An international team of astronomers has detected the most distant radio galaxy ever observed. By measuring the redshift of its light, the researchers determined that the object is about 12 billion light-years away, which dates it back to when the universe itself was just a kid.

Radio galaxies are a kind of active system that are particularly chatty in radio wavelengths, thanks to the huge jets of relativistic particles they spew forth from the supermassive black holes at their centers.

This particular radio galaxy has been named TGSS J1530+1049, and it was initially discovered using the Giant Meter-wave Radio Telescope (GMRT) in India. The team, made up of researchers from the Netherlands, Brazil, Italy and the UK, then measured the redshift of the galaxy's light to determine how far away it is, using the Gemini North telescope in Hawaii and the Large Binocular Telescope in Arizona.

Light from an object that's moving away from us will appear more red than it actually is, thanks to the Doppler effect. That's because those light waves are stretched out as the universe expands, shifting the wavelengths towards the red end of the spectrum. Using that redshift, scientists can calculate how far away, and therefore how old, that object is.

This radio galaxy has a redshift of z = 5.72, indicating that it's almost 12 billion light-years away. By extension, that means the light is 12 billion years old, so it flickered on when the universe was "only" a billion years old – a baby of just seven percent of its current age.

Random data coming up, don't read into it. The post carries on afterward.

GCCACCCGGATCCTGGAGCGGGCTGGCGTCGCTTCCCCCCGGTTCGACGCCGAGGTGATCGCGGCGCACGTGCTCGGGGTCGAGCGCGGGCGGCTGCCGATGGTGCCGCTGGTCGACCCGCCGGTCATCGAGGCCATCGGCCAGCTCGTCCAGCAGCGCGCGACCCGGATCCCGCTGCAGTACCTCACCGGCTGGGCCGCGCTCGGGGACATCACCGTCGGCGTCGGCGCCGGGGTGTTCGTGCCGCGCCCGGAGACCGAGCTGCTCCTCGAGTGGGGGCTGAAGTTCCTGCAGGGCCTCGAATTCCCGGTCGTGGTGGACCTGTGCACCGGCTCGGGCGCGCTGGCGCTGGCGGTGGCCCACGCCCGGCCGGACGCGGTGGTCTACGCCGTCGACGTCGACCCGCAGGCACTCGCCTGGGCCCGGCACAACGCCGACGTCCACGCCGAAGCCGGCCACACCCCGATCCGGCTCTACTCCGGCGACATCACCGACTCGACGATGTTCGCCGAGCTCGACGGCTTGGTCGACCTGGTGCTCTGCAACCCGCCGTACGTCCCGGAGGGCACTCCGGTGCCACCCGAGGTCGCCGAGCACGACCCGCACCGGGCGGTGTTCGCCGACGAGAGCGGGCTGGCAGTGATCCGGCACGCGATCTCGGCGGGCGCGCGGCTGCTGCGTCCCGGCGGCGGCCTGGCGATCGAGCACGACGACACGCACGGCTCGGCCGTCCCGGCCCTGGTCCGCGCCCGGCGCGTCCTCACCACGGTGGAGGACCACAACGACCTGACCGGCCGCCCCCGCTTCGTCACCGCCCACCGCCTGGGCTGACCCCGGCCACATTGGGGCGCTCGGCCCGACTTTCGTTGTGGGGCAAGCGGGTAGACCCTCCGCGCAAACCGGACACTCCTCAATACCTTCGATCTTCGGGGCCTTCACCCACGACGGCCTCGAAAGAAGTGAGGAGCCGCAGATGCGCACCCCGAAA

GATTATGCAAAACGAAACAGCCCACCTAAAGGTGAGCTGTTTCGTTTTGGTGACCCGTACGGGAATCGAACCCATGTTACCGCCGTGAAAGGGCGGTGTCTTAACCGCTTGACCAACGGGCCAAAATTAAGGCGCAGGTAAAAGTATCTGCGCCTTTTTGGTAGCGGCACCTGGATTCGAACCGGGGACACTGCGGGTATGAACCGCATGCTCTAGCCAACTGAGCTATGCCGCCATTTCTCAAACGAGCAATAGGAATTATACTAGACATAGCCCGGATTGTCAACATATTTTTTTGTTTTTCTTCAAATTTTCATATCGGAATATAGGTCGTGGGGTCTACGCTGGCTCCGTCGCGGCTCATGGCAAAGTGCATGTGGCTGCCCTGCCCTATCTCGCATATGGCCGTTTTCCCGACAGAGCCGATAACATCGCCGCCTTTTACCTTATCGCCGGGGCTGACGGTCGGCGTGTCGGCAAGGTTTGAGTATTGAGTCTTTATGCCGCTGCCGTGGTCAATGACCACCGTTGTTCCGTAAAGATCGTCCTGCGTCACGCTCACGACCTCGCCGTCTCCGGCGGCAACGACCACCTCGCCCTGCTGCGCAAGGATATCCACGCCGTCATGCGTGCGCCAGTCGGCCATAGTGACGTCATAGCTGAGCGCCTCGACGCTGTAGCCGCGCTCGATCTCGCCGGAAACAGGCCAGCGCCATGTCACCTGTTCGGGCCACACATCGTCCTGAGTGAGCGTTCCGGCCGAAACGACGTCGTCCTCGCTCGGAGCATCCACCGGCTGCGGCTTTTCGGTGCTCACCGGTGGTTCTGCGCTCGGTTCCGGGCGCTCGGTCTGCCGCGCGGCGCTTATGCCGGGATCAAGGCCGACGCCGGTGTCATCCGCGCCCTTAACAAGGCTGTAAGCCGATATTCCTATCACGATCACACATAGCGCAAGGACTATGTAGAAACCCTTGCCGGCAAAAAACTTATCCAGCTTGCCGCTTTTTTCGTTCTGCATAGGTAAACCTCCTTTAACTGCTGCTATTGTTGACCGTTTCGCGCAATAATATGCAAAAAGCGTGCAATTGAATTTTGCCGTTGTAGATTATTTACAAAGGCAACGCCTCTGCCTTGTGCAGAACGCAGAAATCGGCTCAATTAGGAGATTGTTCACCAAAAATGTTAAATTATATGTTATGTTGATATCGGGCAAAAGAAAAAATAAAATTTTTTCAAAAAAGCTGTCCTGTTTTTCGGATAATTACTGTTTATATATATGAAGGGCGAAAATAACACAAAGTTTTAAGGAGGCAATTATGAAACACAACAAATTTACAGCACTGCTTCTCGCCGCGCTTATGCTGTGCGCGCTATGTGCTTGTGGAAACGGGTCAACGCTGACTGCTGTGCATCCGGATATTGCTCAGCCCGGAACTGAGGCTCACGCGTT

Interestingly, these kinds of active galaxies originally weren't expected to exist that early in the universe's evolution. It was believed that it would generally take longer for the supermassive black holes at their centers to develop, but this find is just the latest to suggest that it must happen quicker than previously thought.

"Bright radio galaxies harbor supermassive black holes," says Huub Röttgering,co-author of the study. "It is amazing to find such objects as early in the history of the universe; the time for these supermassive black holes to form and grow must have been very short."

TGSS J1530+1049 has managed to topple an almost 20-year recordholder – the previous most distant radio galaxy was TN J0924-2201. Discovered in 1999, at a redshift of z = 5.19, it lies nearly 11 billion light-years away.

The research was published in the Monthly Notices of the Royal Astronomical Society.

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